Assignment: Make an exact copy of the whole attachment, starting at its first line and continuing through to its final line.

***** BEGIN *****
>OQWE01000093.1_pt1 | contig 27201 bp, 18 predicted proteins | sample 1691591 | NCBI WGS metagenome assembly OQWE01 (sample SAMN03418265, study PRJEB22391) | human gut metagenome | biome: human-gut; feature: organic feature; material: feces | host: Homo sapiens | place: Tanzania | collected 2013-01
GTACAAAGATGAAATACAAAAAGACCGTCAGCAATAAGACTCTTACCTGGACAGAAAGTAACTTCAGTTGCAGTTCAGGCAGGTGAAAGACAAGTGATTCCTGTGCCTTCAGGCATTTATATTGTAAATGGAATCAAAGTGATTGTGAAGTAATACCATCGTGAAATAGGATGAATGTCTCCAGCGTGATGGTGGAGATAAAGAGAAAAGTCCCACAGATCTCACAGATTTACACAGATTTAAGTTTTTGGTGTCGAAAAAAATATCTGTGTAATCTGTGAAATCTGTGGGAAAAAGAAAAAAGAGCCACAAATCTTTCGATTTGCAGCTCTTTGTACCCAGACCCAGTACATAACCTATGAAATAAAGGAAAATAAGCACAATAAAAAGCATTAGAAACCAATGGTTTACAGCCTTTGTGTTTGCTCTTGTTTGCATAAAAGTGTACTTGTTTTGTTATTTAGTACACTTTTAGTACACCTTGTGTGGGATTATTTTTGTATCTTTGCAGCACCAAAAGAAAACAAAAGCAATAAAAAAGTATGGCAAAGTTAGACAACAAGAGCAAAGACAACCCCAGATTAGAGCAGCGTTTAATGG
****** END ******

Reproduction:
>OQWE01000093.1_pt1 | contig 27201 bp, 18 predicted proteins | sample 1691591 | NCBI WGS metagenome assembly OQWE01 (sample SAMN03418265, study PRJEB22391) | human gut metagenome | biome: human-gut; feature: organic feature; material: feces | host: Homo sapiens | place: Tanzania | collected 2013-01
GTACAAAGATGAAATACAAAAAGACCGTCAGCAATAAGACTCTTACCTGGACAGAAAGTAACTTCAGTTGCAGTTCAGGCAGGTGAAAGACAAGTGATTCCTGTGCCTTCAGGCATTTATATTGTAAATGGAATCAAAGTGATTGTGAAGTAATACCATCGTGAAATAGGATGAATGTCTCCAGCGTGATGGTGGAGATAAAGAGAAAAGTCCCACAGATCTCACAGATTTACACAGATTTAAGTTTTTGGTGTCGAAAAAAATATCTGTGTAATCTGTGAAATCTGTGGGAAAAAGAAAAAAGAGCCACAAATCTTTCGATTTGCAGCTCTTTGTACCCAGACCCAGTACATAACCTATGAAATAAAGGAAAATAAGCACAATAAAAAGCATTAGAAACCAATGGTTTACAGCCTTTGTGTTTGCTCTTGTTTGCATAAAAGTGTACTTGTTTTGTTATTTAGTACACTTTTAGTACACCTTGTGTGGGATTATTTTTGTATCTTTGCAGCACCAAAAGAAAACAAAAGCAATAAAAAAGTATGGCAAAGTTAGACAACAAGAGCAAAGACAACCCCAGATTAGAGCAGCGTTTAATGG